Maine is about to become a safer place to work, live and play. After three years of fundraising, led by a $3 million gift from Linda Bean’s Maine Lobster family, the people of Maine will soon have a third helicopter. The new aircraft will join LifeFlight’s current fleet of two helicopters, an airplane and dedicated ground ambulances, and will be based in Lewiston at Central Maine Medical Center. The additional resource means Maine’s only emergency medical helicopter service can answer more calls for help every year, and can respond to those calls more quickly than ever.
To accommodate the growing fleet and to ensure the best coverage of Maine, LifeFlight is also opening a third base of operations at Sanford Seacoast Regional Airport in York County. Sometime over the next several weeks, clinical staff will move into hangar space that is currently being renovated. LifeFlight will start providing critical care transport in an interim medical helicopter while the new aircraft undergoes the final stages of construction, changing it from simply a fast helicopter into a flying intensive care unit.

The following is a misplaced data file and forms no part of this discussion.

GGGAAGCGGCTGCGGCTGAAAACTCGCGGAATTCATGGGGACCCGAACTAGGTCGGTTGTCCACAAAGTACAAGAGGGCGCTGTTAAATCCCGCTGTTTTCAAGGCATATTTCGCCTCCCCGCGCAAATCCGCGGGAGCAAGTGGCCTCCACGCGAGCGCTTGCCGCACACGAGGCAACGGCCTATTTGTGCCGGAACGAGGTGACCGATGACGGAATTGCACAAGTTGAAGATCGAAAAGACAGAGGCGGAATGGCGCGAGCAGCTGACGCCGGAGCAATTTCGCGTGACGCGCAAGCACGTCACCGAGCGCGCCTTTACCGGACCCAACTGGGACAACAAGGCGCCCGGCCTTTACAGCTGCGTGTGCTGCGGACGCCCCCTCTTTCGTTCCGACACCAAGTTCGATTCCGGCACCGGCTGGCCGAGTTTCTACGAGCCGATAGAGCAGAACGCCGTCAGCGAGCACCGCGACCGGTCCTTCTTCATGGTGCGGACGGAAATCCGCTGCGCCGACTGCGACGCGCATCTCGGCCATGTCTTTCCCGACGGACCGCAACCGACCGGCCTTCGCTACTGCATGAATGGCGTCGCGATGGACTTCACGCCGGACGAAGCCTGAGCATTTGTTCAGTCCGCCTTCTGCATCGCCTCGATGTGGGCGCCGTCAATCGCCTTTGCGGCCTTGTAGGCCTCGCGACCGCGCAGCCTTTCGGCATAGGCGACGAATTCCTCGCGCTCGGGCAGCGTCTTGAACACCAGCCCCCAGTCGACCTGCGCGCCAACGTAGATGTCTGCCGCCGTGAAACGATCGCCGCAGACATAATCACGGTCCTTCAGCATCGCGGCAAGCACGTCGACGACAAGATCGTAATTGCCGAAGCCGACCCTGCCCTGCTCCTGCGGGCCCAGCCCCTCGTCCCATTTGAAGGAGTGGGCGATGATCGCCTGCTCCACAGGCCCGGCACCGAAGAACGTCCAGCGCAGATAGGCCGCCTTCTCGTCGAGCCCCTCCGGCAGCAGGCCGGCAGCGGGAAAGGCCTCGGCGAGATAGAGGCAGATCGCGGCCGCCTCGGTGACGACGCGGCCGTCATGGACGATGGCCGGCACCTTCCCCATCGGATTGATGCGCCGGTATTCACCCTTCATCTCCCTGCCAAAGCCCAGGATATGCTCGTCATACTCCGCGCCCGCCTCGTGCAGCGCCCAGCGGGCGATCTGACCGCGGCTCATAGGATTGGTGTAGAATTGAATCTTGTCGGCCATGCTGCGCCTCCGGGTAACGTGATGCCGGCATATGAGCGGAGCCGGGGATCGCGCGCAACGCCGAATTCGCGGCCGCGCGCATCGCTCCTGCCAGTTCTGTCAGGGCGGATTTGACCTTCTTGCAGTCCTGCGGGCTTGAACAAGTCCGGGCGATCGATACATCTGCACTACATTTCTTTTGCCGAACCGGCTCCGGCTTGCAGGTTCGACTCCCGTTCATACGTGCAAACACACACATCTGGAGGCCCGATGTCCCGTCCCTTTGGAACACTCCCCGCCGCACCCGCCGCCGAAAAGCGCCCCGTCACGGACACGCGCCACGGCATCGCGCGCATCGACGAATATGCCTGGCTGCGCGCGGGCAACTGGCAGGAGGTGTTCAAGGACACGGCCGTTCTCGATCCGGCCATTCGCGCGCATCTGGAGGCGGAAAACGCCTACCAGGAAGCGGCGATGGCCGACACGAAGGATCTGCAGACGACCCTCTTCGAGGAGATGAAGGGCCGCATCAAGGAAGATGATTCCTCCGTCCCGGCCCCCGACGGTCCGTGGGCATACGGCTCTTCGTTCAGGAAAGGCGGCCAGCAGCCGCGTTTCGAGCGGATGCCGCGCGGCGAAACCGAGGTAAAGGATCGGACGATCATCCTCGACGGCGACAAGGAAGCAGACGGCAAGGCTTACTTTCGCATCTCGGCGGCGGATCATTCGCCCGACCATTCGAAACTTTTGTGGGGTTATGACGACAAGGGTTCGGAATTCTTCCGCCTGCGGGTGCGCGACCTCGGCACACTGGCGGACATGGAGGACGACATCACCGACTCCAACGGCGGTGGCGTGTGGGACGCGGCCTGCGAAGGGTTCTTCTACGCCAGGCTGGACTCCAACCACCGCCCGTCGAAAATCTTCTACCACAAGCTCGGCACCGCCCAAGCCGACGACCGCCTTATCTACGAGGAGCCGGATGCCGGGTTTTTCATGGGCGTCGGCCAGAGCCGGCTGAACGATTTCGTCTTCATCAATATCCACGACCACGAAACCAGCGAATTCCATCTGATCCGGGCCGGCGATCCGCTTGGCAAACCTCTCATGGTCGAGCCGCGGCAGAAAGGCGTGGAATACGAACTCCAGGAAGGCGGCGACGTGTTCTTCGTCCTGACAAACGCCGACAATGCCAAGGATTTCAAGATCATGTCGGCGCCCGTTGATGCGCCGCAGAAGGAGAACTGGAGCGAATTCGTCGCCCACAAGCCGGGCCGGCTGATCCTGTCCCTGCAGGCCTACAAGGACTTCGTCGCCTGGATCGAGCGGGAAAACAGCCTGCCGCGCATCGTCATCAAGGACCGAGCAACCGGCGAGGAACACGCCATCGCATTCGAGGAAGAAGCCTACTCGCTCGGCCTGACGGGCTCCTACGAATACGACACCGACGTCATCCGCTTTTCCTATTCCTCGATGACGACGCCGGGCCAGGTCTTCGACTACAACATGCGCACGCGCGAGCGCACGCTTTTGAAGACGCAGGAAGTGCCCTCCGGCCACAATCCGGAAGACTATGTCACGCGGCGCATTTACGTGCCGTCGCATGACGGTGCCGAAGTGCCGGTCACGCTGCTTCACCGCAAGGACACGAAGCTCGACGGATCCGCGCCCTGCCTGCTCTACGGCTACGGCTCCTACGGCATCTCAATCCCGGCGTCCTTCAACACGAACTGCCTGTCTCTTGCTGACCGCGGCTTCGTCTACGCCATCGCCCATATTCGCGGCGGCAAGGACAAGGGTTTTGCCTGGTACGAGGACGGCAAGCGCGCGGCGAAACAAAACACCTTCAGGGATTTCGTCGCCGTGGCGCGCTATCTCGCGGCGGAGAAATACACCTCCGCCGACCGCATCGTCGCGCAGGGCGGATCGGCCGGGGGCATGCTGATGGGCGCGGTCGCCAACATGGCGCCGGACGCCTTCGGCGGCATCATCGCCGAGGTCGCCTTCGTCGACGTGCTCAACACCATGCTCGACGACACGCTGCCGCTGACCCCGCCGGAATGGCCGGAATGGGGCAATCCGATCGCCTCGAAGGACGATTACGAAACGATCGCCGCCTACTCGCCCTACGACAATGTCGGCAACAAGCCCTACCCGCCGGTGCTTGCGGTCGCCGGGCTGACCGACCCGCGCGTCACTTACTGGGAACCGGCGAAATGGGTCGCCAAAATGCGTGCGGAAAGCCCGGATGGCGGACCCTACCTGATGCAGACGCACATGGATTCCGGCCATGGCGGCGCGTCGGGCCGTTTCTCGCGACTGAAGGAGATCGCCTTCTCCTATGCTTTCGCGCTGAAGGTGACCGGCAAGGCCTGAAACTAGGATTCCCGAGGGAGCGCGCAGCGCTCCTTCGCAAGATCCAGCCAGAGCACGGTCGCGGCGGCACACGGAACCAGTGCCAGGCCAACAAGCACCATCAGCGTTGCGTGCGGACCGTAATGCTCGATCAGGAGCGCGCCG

LifeFlight’s new helicopter, the latest version of Augusta’s 109 model, will arrive in Maine in the spring. Though it will be painted with the familiar white, green and gold color scheme, it also takes advantage of recent advances in composite materials and electronics. The cabin is a little larger and the airframe can carry an additional 400 pounds. The Pratt and Whitney engines are more efficient, providing higher performance with less fuel. Perhaps most significant are the “NextGen” avionics in the new aircraft, which include advanced autopilot and streamlined compatibility with satellite-based air traffic control that the FAA is implementing over the next several years.
The addition of the third helicopter means patients in southern Maine, the western mountains, the rural interior and remote island communities will get faster care and transport to specialty medical centers in Maine, Boston and beyond.
LifeFlight of Maine is an independent 501(c)(3) non-profit air medical and critical care transport organization. LifeFlight brings lifesaving critical care staff and equipment directly to the patient by helicopter, airplane and ground ambulance. It also provides advanced emergency medical training to Maine’s hospitals, emergency medical services (EMS) and public safety agencies. Overseen by 25 physicians, LifeFlight cared for nearly 1,800 critically ill and injured patients last year. Since its inception in 1998, LifeFlight has transported more than 21,000 patients from every hospital and nearly all of Maine’s communities and islands.